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Dharampur is a city and a municipality in Valsad district in the state of Gujarat, India. There are more than 100 villages associated with Dharampur (Revenue) office. Ramsingh of the Sesodia clan, the second son of Ram Raja of Udaipur, defeated the local tribal chief in the 13th century and became the ruler of Dharampur State in South Gujarat.
|Elevation||74 m (243 ft)|
|• Official||Gujarati, Hindi|
|Time zone||UTC+5:30 (IST)|
|Vehicle registration||GJ 15|
Dharampur is located at  It has an average elevation of 75 metres (242 feet). Dharampur is a small and beautiful town situated east of Valsad. Dharampur is situated on the banks of the Swargavahini River and is surrounded by the Sahyadri or Western Ghats range on the east, west, and south. Due to its location, the town enjoys a very pleasant climate throughout the year. Dharampur is called cherrapunji of Gujarat receiving the highest rainfall in the state..
Dharampura was originally ruled by a tribal king and chief. Dharampur, situated in south Gujarat, was the capital of the former princely State of Dharampur. It was founded in 1262 as Ramnagar and the first king of this state was Maharana Ramsinh. The present-day Dharampur dates back to 1764 and was founded by King Dharmdevji. The descendants of the Sisodia Rajputs of Chittor ruled in the history of Dharampur. After the fall of the Delhi Sultanate in south Gujarat, the State of Dharampur flourished and gained a very significant and powerful position by controlling at least seven strategic forts in the region.
The Dharampur State was surrounded by the Muslim states of Khandesh, Ahmednagar, and the Sultanate of Gujarat, but because of its strategic importance, was never attacked by the Muslims. Even the 'Parsis' found political patronage under the Dharampur kings. The Dharampur kings had cordial relations with Portuguese traders from the south Gujarat ports and used to receive tax revenue from them. Development in Phases the City of Dharampur had two major phases of development the first in the late 18th century, when the Rana undertook the construction of Raj Mahal, public buildings, step-wells, and temples. The second phase was in the late 19th century, when as a part of the Queen Victoria Golden Jubilee celebrations, the Anglo Vernacular School, jail, and hospitals were constructed. King Mohandevji (1891–1921) studied at Rajkumar College, Rajkot and introduced many reforms. Under his patronage, Mohan Vilas Palace, Pramod Bhavan, State guesthouse and several temples were constructed. Roads, water tanks, and bridges were built to improve the infrastructure of the state. King Vijaydevji, on his accession to the kingdom in 1921, constructed a museum and dedicated it to Lady Wilson. Vijaydevji undertook extensive traveling to collect rare and genuine art objects for display in the museum. He was a great patron of art and music and a well-known musician, with equal command over both Indian and western classical music. He wrote a treatise on music 'Sangeet Bhav' in six volumes, with Gujarati, Hindi, English, and French notations. He was also fond of hunting and constructed a hunting lodge at Audha and residences at Wilson Hills as summer retreats. The town has a very beautiful entrance gate (Rajya Rohan Gate) done in European style with life-size statues in Greek style adorning the top. Bandstand and gymkhana building are located, near the gate. In the old days, the State Band used to play music in the evenings for the citizens of Dharampur, at the BandStand.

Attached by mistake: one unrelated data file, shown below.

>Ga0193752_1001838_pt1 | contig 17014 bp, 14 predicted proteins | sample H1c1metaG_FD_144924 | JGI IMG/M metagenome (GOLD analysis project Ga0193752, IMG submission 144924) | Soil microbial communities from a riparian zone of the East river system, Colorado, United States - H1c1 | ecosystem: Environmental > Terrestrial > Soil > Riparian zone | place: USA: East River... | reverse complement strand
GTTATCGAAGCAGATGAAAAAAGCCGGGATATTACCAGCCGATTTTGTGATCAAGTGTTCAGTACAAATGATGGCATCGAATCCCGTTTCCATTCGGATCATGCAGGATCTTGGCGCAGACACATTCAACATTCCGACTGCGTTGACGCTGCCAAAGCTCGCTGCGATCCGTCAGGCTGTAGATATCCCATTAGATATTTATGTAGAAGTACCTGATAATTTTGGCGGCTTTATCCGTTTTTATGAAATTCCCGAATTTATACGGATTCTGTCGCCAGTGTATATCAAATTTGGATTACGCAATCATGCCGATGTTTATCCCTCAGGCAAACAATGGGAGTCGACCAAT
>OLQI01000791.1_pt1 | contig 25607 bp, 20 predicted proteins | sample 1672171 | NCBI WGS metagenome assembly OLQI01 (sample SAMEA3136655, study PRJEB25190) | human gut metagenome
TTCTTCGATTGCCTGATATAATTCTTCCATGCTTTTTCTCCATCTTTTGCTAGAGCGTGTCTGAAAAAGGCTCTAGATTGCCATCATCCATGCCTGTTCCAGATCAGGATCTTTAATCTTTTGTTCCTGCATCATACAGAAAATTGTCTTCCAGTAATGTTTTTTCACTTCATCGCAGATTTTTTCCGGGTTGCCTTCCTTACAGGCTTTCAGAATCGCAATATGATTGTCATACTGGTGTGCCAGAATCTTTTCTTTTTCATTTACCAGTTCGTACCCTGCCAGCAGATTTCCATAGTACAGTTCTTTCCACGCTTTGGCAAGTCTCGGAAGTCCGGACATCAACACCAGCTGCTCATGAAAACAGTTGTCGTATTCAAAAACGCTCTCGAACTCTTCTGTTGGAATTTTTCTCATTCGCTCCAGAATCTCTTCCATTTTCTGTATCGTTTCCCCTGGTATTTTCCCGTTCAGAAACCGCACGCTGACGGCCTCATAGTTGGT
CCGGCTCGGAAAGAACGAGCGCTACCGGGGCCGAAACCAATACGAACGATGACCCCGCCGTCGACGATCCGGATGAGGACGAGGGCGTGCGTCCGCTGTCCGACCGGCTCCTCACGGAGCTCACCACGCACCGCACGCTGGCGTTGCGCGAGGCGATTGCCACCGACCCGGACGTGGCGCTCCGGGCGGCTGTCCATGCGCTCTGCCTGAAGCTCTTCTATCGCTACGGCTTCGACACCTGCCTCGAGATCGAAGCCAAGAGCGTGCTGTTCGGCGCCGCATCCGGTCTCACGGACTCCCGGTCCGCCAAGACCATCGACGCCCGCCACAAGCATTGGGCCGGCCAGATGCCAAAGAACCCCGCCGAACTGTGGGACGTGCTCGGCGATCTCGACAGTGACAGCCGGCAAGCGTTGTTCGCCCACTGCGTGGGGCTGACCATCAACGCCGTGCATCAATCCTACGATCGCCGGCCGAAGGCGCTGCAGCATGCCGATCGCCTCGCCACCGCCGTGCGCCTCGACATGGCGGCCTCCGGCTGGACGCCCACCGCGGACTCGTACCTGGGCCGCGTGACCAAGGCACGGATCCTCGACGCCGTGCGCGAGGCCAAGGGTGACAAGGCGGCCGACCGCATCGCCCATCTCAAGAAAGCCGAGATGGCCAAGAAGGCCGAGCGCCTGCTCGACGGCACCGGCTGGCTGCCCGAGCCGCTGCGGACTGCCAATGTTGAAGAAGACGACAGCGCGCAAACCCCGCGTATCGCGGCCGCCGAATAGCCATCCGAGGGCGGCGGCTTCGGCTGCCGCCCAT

In 1900, Shrimad Rajchandra had consecrated the soil of Dharampur for about 35 days (from Chaitra Sud Ekam to Vaishakh Sud Pancham, V.S. 1956). He had spent much of this time in solitude, at the crematorium and in the surrounding jungles, immersed in spiritual bliss. Dharampur today is home to the international headquarters of the Shrimad Rajchandra Mission founded by Rakesh Jhaveri. The mission's international headquarters is located on the hillock of Mohangadh.
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